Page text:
As compared to the other films we’ve watched so far, Marcel Sarmiento and Gadi Harel’s “Deadgirl” (2008) has probably been the most psychologically disturbing one for me so far. Even with the common narrative of the movie starting with conflict between best friends – one being bad and good (or at least the lesser evil rather), the writer Trent Haaga was able to create a bothersome script that continued digging deeper into dark social issues as the film progressed.
Rather than be terrified from this thriller, I actually felt more feelings of disturbance and discomfort especially being a female myself. Violence against women is something that I completely disagree with and cannot fathom how men could stomach acting in ways that engage in such abuse – physically, mentally, and emotionally. I found myself cringing in several moments throughout the film simply because of the abuse led by JT on the “dead girl” which was presented in a way that made it seem like he himself felt that it was completely normal and alright for him to do – given his self-proclaimed “damaged goods” view of himself. The way that the different teenaged boys were just objectifying the zombie like female was just bothering to stomach even if she, or rather it, was considered somewhat inhuman or dead already. Even if this story was fiction, you become reminded of the fact that there are several boys, especially around their age, who objectify women as sex symbols or people whom they can just treat as if they are beneath males. This type of horror movie is not exactly my favorite, however the fact that I was able to feel disturbed whilst watching several scenes felt to me that the director was able to successfully interpret his vision which in my opinion was more of a psycho-thriller. As taken from Andrew Tudor’s “Why Horror: The Peculiar Pleasures of a Popular Genre”, the concept brought about from Noel Carroll’s ‘art horror’ which is apparent in this film no doubt as form the audience’s point of view, emotions are definitely played with. The unraveling events that take places give uneasy, disturbing feelings that rush through the viewers.. In addition, the “paradox of horror” is definitely seen in Sarmiento and Harel’s piece because of the brought about supernatural “monster” in the dead girl. Despite the disgusting, creepy figure that the dead girl demonstrates, as the audience, and perhaps fans of the horror genre, we always end up wanting to know what will happen next which is why we get hooked into storylines that contain such creatures.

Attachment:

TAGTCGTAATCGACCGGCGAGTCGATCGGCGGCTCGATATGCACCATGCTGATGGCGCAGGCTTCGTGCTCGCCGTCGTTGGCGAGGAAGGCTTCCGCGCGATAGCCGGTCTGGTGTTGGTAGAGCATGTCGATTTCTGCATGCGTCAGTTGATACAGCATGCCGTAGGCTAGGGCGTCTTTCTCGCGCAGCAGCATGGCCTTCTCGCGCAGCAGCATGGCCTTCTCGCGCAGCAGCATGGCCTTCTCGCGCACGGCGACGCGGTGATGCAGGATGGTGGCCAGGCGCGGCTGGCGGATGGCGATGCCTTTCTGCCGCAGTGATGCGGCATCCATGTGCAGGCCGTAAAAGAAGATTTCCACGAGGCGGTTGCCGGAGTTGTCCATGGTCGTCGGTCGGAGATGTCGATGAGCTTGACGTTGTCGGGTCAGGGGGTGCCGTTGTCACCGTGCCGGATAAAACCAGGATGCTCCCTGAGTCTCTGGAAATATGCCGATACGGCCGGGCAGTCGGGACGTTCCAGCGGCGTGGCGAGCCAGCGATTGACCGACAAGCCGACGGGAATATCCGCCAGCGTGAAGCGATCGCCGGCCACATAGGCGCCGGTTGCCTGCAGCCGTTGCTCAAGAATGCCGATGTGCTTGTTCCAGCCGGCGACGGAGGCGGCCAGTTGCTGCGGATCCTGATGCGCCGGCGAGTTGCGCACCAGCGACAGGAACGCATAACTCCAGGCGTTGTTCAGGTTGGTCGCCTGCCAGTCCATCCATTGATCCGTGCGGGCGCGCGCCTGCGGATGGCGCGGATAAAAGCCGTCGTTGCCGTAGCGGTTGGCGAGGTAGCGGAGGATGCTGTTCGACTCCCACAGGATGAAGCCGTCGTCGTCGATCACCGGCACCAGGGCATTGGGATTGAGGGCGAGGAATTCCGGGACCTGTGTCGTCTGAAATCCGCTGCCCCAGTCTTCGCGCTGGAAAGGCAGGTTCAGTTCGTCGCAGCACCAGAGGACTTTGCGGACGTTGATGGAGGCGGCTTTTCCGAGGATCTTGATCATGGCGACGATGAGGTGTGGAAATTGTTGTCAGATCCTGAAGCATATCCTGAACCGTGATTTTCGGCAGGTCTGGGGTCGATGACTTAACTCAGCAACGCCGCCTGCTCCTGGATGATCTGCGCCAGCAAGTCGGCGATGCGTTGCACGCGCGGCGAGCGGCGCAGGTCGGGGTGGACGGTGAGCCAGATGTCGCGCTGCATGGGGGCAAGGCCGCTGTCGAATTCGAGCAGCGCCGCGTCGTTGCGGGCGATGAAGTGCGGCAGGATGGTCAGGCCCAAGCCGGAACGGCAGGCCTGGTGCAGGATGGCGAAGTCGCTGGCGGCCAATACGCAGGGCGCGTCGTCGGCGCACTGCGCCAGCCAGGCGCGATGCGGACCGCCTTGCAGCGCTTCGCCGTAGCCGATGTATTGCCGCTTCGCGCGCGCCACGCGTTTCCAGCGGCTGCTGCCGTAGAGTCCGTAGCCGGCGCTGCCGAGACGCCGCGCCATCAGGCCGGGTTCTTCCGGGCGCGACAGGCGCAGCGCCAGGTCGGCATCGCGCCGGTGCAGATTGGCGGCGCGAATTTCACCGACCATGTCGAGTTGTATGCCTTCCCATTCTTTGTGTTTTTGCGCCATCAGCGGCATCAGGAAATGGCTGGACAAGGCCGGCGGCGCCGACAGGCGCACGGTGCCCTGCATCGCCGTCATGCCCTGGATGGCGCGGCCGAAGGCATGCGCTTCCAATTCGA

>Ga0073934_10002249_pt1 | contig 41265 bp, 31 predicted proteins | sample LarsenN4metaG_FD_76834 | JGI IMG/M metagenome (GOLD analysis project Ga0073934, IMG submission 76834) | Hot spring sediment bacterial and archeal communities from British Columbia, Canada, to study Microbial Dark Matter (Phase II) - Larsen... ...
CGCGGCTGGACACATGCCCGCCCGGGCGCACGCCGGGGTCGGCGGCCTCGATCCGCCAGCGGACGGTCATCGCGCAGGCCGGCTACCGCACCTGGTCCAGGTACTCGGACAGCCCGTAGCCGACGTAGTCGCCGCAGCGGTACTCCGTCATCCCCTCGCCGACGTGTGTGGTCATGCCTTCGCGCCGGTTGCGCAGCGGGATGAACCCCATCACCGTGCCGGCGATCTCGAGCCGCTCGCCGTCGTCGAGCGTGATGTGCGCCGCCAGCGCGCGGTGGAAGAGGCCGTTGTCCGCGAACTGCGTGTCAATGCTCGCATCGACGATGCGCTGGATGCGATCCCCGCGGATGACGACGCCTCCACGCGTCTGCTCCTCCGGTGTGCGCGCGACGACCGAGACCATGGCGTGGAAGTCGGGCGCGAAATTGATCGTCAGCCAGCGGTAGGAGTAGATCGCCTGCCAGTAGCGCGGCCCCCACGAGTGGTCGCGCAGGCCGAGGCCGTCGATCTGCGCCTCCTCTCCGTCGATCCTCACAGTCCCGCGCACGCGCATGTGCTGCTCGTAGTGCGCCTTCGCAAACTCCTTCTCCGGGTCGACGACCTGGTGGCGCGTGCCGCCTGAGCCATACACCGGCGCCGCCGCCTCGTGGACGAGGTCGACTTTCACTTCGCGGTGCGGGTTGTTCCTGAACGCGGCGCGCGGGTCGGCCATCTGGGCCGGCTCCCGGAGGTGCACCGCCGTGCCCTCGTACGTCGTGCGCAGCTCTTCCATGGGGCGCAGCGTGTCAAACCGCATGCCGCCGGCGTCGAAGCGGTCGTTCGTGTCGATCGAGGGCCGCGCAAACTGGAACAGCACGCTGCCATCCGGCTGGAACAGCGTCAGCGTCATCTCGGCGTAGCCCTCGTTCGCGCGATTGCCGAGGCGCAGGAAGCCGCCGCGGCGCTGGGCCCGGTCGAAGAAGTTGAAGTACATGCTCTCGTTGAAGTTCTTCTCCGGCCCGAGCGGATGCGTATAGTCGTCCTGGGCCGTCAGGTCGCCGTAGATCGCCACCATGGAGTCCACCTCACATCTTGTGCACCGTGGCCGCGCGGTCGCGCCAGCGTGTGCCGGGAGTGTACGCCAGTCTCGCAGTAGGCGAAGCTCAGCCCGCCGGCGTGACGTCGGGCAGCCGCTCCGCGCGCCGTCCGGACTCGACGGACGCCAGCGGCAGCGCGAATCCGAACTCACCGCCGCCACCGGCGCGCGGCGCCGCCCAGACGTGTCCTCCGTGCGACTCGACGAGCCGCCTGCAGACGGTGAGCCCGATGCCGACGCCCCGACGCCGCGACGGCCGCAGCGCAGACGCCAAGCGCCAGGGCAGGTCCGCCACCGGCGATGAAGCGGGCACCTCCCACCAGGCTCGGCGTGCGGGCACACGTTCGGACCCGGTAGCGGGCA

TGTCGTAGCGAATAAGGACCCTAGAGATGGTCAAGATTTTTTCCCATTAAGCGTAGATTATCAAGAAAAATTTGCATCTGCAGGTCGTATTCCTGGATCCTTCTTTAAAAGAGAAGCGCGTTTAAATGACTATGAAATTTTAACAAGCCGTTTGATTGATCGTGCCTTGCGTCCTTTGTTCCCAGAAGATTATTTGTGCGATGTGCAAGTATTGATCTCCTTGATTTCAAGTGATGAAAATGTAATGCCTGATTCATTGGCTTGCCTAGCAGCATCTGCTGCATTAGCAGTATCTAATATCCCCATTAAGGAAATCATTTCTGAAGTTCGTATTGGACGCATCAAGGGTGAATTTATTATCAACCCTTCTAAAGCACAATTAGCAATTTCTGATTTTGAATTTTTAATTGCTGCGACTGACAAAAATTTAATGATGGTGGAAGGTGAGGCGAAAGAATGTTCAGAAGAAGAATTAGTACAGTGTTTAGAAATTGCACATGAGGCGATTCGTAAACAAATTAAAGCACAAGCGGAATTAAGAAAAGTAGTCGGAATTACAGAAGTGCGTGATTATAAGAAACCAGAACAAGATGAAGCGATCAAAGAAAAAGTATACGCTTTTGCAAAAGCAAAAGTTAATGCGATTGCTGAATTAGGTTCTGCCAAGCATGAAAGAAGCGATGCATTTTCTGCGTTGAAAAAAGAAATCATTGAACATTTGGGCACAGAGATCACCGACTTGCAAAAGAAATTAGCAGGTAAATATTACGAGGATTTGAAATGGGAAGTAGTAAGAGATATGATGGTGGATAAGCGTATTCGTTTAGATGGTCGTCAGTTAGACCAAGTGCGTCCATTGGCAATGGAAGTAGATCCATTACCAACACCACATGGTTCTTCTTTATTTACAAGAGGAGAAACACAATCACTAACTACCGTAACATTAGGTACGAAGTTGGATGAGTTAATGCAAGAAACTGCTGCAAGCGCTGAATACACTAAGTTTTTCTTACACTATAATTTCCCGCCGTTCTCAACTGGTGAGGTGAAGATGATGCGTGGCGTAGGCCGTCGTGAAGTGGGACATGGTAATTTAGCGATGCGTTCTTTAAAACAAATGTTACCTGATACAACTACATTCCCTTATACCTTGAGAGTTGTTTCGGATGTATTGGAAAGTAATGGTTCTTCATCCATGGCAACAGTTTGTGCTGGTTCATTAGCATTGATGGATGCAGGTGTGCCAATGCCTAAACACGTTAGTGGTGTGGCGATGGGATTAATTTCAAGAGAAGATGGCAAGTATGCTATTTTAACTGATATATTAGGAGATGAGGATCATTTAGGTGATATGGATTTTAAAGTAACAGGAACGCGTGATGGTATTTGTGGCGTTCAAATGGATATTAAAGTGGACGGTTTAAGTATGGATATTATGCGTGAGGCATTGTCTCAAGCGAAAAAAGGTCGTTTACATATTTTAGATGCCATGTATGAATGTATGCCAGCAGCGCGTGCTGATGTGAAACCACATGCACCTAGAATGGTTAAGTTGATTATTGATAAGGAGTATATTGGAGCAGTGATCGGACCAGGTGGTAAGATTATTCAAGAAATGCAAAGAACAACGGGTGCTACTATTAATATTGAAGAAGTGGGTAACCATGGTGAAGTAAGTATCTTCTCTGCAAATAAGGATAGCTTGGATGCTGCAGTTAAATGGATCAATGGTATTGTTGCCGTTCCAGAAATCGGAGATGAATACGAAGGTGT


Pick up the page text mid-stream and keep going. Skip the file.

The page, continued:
It was obvious that despite his troubled life in the real world, Rickie had a side to him that still contained a conscience of doing what is right and you see this in scenes such as when they first find the “dead girl” in the basement and his expression showed worry and reaction was to free her then and there, as well as the scene when he attempts to call the police, and even the moment he gives up his bicycle for the cutter to try and set her free, among other scenes. He struggles with an internal conflict which is apparent as he shows the audience his deep thought in those different scenes with him trying to decide what to do, knowing that he is often leaning towards doing what he knows is right however he struggles to avoid getting himself nor his friends in deep trouble in the process. As the audience I felt a lot sympathized for his constant struggle, yet was not exactly for him especially since he never really had the guts to do the right thing until the very end when things were already too complicated and have had gone too far.
It’s interesting to think how the script writer came up with this simple yet disturbing script that even got to slip in a bit of a supernatural aspect since the “dead girl” was for some reason invincible and contained infectious features which later on was learned to be able to turn others into what she was as well. What I noticed is that Haaga took mental insecurities and turned them up a notch through this movie. An example was during the scene when JT had tied up Joann next to the “dead girl” in hopes for creating another “sex slave” as he liked to put it. When Rickie came to her rescue, JT was playing with his mind by trying to make him realize that in the outside, real world that they live in, they are nothing compared to all these popular teenagers with brighter futures so why not just join in the “fun” and enjoy this messed up situation they’ve created for themselves despite the crazy of it all. In this scene, you notice that Rickie starts to slowly cave in doubting his good side, whilst still trying to fight the bad influence that JT has been timelessly trying to impose onto him. Things escalate from there and the audience is faced with a complete shift in their investment on Rickie because of how he ends up continuing the disgusting cycle that JT had started. It’s quite disappointing that they end the movie on this note because there is no silver lining for the demonstration of woman abuse that they integrate into the story line. It could have been done differently, suggesting the cruelty of such actions and perhaps somewhat defense for the female gender.
Tudor, Andrew(1997) ‘WHY HORROR? THE PECULIAR PLEASURES OF A POPULAR GENRE’, Cultural Studies, 11: 3, 443 — 463